What is Narcolepsy
Narcolepsy is a neurological sleep disorder which affects a person’s control of sleep and wakefulness. The most common symptom is excessive sleepiness during the day. Narcolepsy involves a problem in the brain’s signals. As a result, you may fall asleep when you should be awake during the day.
- About 1 in 2,000 people in the U.S. have narcolepsy
- Symptoms often begin to occur during the teenage years
- People often have narcolepsy for many years before they get a diagnosis
- Untreated narcolepsy can have a negative impact on your performance at school and at work
- People with untreated narcolepsy are 10 times more likely to get into a car accident than those who receive treatment.
Excessive daytime sleepiness is often the first symptom of narcolepsy to appear. This need to sleep during the day can be impossible to resist. In some cases, sleepiness occurs in sudden sleep “attacks.”
Other symptoms may include:
- Cataplexy is a brief episode of muscle weakness. For example, you may feel your knees buckle. In some cases, it can cause you to collapse to the floor. Cataplexy is often triggered by strong emotions such as laughter or surprise. It tends to last from seconds, to a minutes. It usually does not cause injury. Not all individuals with narcolepsy will have cataplexy.
- Hallucinations may occur as you are falling asleep or waking up. These vivid, dream-like events seem real and may be frightening.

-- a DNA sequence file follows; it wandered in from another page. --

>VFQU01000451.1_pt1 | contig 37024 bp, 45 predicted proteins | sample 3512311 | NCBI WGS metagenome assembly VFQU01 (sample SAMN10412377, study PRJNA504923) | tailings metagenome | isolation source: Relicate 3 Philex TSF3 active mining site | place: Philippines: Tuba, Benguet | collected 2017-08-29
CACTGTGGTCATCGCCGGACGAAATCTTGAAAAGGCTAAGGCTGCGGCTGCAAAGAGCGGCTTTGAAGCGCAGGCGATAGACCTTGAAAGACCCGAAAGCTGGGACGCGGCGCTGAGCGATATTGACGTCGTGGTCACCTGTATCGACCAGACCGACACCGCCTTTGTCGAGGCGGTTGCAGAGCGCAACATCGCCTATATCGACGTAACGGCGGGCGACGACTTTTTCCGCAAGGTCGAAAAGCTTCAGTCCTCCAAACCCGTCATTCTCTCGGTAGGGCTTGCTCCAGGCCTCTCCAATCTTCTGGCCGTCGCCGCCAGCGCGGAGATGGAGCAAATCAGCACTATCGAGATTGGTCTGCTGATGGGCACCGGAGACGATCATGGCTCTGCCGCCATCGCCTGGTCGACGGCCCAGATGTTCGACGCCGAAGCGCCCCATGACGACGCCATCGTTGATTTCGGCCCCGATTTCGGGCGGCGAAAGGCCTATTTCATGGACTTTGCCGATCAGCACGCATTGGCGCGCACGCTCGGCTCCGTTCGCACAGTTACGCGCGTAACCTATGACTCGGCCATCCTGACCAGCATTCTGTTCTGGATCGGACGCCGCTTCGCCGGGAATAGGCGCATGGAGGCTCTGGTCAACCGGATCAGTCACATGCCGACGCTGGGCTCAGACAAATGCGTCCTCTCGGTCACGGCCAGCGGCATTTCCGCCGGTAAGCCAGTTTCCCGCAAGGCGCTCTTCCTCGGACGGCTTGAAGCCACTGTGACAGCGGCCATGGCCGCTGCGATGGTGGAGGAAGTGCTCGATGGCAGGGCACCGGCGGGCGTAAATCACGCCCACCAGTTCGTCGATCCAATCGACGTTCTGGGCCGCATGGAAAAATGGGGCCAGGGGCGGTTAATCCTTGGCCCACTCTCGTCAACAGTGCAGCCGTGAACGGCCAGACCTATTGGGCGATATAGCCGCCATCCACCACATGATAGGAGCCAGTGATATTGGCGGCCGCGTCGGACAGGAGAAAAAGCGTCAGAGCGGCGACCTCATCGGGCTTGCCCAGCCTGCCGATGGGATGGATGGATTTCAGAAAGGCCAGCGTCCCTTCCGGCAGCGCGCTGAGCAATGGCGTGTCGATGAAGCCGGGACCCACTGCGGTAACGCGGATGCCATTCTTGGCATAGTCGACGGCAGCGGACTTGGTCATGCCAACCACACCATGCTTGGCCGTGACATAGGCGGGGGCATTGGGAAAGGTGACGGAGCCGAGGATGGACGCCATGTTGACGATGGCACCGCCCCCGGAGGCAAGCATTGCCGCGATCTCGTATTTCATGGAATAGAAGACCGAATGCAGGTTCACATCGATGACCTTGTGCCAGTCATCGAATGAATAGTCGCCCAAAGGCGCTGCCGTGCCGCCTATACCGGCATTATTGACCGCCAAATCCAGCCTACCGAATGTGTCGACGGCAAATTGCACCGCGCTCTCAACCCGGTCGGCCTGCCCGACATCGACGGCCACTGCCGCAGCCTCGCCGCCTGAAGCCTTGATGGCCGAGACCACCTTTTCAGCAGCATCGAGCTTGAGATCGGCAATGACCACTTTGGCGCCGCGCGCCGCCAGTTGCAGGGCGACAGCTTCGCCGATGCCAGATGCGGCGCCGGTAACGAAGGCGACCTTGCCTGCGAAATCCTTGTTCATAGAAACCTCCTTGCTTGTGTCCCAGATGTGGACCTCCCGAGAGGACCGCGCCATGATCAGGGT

- Sleep paralysis also occurs as you are falling asleep or waking up. It causes you to be unable to move even though you are awake and aware of the event.
- Sleep paralysis may occur at the same time as a hallucination.
- Disrupted nighttime sleep may involve multiple brief awakenings during the night. Most people who have narcolepsy are able to fall back to sleep easily. Fragmented sleep is more common in people who have had narcolepsy for a long time.
Since narcolepsy is not a common sleep problem, primary care providers may not recognize all the signs & symptoms of narcolepsy, making it a difficult disorder to diagnose. Dr. Lynch is a board certified sleep medicine physician who can help make the proper diagnosis.
Am I at Risk
The vast majority of narcolepsy cases occur without any risk factors. Your risk of having narcolepsy is slightly higher if a family member also has it. Research suggests that a trigger may cause some cases of narcolepsy. Potential triggers include:
- head injury
- chronic sleep deprivation
- viral illness
- strep infection